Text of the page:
# Functional equation for the zeta function

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The functional equation for Riemann zeta function is a result due to analytic continuation of Riemann zeta function:

$$\zeta(s)=2^s\pi^{s-1}\sin\left(\pi s\over2\right)\Gamma(1-s)\zeta(1-s)$$

## Proof

### Preparation

There are multiple proofs for the functional equation for Riemann zeta function, and this page presents a light-weighted approach which merely relies on the Fourier series for the first periodic Bernoulli polynomial that

$$B_1(x)\triangleq\{x\}-\frac12=-\sum_{n=1}^\infty{\sin(2\pi nx)\over\pi n}$$

and the Laplace transform identity that

$${\Gamma(z)\over r^z}=\int_0^\infty\tau^{z-1}e^{-z\tau}\mathrm d\tau$$

where $-\pi/2\le\arg z\le\pi/2$

### A formula for $\zeta(s)$ in $-1<\sigma<0$

In this article, we will use the common convention that $s=\sigma+it$ where $\sigma,t\in\mathbb R$. As a result, we say that the original Dirichlet series definition $\zeta(s)\triangleq\sum_{k=1}^\infty{1\over k^s}$ converges only for $\sigma>1$. However, if we were to apply Euler-Maclaurin summation on this definition, we obtain

$$\zeta(s)=\frac12+{s\over s-1}-s\int_1^\infty{B_1(x)\over x^{s+1}}\mathrm dx$$

in which we can extend the ROC of the latter integral to $\sigma>-1$ via integration by parts:

\begin{align*} \int_1^\infty{B_1(x)\over x^{s+1}}\mathrm dx &=\left.{B_2(x)\over2x^{s+1}}\right|_1^\infty+{s+1\over2}\int_1^\infty{B_2(x)\over x^{s+2}}\mathrm dx \\ &={B_2\over2}+{s+1\over2}\int_1^\infty{B_2(x)\over x^{s+2}}\mathrm dx \end{align*}

When $-1<\sigma<0$ there is

$$-s\int_0^1{B_1(x)\over x^{s+1}}\mathrm dx=\frac12+{1\over s-1}$$

As a result, we obtain a formula for $\zeta(s)$ for $-1<\sigma<0$:

$$\zeta(s)=-s\int_0^\infty{B_1(x)\over x^{s+1}}\mathrm dx$$

### Expansion of $B_1(x)$ into Fourier series

In order to go deeper, let's plug

$$B_1(x)\triangleq\{x\}-\frac12=-\sum_{n=1}^\infty{\sin(2\pi nx)\over\pi n}$$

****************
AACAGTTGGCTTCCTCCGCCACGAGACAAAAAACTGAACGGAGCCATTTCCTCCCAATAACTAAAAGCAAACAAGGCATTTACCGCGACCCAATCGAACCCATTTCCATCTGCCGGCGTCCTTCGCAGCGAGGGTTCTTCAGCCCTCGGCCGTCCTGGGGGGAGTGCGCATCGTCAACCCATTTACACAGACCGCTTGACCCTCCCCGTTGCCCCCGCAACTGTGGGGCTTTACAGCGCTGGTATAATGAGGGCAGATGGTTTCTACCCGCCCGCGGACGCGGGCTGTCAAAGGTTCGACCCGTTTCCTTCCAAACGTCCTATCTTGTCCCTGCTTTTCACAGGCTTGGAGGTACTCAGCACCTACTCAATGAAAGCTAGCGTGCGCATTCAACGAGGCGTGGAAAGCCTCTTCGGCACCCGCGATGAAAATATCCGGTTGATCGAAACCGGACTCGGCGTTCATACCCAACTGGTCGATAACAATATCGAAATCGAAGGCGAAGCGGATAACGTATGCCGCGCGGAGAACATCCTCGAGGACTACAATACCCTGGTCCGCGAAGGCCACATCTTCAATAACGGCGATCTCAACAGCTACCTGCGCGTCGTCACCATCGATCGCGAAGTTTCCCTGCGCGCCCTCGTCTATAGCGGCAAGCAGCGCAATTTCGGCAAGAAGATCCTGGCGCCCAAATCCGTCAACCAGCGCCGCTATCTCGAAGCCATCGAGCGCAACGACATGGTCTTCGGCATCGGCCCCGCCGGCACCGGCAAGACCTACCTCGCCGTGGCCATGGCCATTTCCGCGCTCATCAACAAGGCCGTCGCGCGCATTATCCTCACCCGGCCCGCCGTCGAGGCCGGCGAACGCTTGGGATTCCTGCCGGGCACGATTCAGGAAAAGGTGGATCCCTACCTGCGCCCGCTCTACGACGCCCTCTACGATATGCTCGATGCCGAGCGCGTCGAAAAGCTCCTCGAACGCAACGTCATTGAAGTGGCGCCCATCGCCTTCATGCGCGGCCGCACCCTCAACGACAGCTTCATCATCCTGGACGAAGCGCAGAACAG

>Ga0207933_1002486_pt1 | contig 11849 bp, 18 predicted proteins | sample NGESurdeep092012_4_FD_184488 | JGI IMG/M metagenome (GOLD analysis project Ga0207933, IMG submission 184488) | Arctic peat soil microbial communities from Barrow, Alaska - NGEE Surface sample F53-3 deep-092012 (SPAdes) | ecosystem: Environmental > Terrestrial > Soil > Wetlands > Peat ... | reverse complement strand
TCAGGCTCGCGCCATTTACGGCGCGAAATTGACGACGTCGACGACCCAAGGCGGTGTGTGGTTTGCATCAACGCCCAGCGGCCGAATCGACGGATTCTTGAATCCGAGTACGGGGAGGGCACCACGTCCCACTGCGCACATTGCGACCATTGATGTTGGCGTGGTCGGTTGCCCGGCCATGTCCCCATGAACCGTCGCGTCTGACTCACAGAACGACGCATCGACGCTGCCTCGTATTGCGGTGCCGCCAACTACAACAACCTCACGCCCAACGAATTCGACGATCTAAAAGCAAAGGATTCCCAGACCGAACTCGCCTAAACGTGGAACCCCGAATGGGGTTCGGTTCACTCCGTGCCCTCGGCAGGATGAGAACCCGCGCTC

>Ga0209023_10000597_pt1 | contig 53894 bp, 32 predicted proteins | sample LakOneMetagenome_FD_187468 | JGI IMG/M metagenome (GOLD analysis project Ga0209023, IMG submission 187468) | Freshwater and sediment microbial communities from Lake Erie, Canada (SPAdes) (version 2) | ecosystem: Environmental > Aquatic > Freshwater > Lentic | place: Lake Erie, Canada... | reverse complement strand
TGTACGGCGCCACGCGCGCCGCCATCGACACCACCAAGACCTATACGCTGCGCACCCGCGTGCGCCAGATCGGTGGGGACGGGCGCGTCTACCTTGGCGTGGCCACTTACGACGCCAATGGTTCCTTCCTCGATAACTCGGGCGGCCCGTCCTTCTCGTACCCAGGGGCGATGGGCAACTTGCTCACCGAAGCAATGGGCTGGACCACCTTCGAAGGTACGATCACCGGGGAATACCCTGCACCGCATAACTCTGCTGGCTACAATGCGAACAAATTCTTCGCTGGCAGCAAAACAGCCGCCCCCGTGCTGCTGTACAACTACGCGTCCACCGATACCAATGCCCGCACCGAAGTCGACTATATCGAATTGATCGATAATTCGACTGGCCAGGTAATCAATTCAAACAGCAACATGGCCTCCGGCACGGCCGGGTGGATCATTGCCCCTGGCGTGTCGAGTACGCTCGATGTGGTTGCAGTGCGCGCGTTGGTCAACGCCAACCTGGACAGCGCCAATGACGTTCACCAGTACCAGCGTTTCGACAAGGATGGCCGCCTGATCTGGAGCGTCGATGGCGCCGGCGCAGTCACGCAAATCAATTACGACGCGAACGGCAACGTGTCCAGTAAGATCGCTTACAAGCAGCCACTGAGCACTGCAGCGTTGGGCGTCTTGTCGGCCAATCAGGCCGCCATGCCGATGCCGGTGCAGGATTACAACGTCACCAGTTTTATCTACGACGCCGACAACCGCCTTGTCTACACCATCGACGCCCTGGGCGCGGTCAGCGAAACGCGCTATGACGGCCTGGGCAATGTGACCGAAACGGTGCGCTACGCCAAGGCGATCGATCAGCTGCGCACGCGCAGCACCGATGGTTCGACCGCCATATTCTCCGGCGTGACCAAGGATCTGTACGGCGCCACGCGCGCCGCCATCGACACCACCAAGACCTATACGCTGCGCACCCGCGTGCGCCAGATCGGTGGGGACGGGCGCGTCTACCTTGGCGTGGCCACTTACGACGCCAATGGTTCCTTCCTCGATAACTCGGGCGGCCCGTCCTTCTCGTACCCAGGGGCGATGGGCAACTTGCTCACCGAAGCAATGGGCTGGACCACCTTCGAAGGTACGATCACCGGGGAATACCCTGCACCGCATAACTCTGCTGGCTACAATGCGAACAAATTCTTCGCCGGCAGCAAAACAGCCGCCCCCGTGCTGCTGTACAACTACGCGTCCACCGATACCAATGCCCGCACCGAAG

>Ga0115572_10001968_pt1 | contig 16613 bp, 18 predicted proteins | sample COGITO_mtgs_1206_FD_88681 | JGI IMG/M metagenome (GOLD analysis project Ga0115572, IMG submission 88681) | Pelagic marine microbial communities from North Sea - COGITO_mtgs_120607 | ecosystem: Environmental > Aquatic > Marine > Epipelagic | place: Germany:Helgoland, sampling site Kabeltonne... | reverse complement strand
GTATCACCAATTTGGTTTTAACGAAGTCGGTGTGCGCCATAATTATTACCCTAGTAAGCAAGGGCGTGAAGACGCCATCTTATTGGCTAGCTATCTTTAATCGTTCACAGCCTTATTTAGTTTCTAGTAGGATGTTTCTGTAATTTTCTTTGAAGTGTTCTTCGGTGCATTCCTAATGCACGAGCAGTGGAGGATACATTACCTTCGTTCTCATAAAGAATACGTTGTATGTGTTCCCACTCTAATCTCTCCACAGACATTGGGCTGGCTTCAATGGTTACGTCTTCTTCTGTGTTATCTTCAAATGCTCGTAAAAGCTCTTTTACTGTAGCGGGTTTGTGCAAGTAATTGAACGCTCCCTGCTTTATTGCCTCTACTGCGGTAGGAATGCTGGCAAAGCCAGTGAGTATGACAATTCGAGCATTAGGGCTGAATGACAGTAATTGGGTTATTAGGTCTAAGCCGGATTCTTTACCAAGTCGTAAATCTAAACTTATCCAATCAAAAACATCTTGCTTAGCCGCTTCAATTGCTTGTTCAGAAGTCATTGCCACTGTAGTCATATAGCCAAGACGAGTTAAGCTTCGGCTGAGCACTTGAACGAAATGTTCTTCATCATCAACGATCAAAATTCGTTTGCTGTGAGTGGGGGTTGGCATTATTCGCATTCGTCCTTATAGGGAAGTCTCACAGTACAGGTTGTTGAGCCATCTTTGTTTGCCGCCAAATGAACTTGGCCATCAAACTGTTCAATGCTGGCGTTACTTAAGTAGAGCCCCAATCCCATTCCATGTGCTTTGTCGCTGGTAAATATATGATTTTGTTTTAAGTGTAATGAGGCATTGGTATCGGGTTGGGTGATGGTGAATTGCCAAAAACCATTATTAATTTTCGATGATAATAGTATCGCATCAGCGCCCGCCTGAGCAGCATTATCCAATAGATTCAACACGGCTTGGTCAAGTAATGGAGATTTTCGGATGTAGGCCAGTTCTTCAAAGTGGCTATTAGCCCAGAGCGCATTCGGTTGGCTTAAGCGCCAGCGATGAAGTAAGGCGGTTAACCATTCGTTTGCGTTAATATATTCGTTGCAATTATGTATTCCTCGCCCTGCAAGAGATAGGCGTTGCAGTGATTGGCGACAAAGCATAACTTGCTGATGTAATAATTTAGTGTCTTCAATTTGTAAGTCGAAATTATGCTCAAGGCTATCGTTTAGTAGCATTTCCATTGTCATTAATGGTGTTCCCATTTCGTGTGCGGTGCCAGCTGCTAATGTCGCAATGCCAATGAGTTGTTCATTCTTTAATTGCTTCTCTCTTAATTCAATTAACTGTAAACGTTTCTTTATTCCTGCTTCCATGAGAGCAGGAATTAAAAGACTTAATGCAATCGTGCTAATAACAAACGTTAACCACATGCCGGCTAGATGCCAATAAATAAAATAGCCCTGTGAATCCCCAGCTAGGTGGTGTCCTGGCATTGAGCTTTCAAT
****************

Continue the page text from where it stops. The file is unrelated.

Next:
into the previously obtained formula, so that

\begin{align*} \zeta(s) &=s\underbrace{\int_0^\infty\sum_{n=1}^\infty{\sin(2\pi nx)\over n\pi}{\mathrm dx\over x^{s+1}}}_{y=2\pi nx} \\ &=s\int_0^\infty\sum_{n=1}^\infty{\sin y\over n\pi}{\mathrm dy/2\pi n\over(y/2\pi n)^{s+1}} \\ &=\sum_{n=1}^\infty{2s\over(2\pi n)^{1-s}}\int_0^\infty{\sin y\over y^{s+1}}\mathrm dy \\ &=2^s\pi^{s-1}\zeta(1-s)\int_0^\infty{\sin y\over y^{s+1}}\mathrm dy \end{align*}

Therefore, the remaining step is to handle the integral

### Evaluation of $\int_0^\infty{\sin y\over y^{s+1}}\mathrm dy$

By Euler's formula, we have

$$\sin\theta={e^{i\theta}-e^{-i\theta}\over2i}$$

As a result, we only need to calculate

$$\int_0^\infty{e^{\pm iy}\over y^{s+1}}\mathrm dy$$

if we want to take down the remaining integral. According to Laplace transform identities, we can see that

$$\int_0^\infty{e^{\pm iy}\over y^{s+1}}\mathrm dy=\int_0^\infty y^{-s-1}e^{-e^{\mp i\pi/2}y}\mathrm dy=\Gamma(-s)e^{\mp i\pi s/2}$$

Thus we deduce

$$\int_0^\infty{\sin y\over y^{s+1}}\mathrm dy=-\Gamma(-s)\sin\left(\pi s\over2\right)$$

wherein the RHS serves to be a meromorphic continuation of the LHS integral.

### Proof of the functional equation

With everything ready, we can put everything together and obtain

$$\zeta(s)=2^s\pi^{s-1}\sin\left(\pi s\over2\right)(-s)\Gamma(-s)\zeta(1-s)$$

and by $\Gamma(z+1)=z\Gamma(z)$, this identity becomes the functional equation:

$$\zeta(s)=2^s\pi^{s-1}\sin\left(\pi s\over2\right)\Gamma(1-s)\zeta(1-s)$$

## Resources

• Titchmarsh, E. C., The Theory of the Riemann Zeta-Function. Oxford Univ. Press, London and New York, 1951.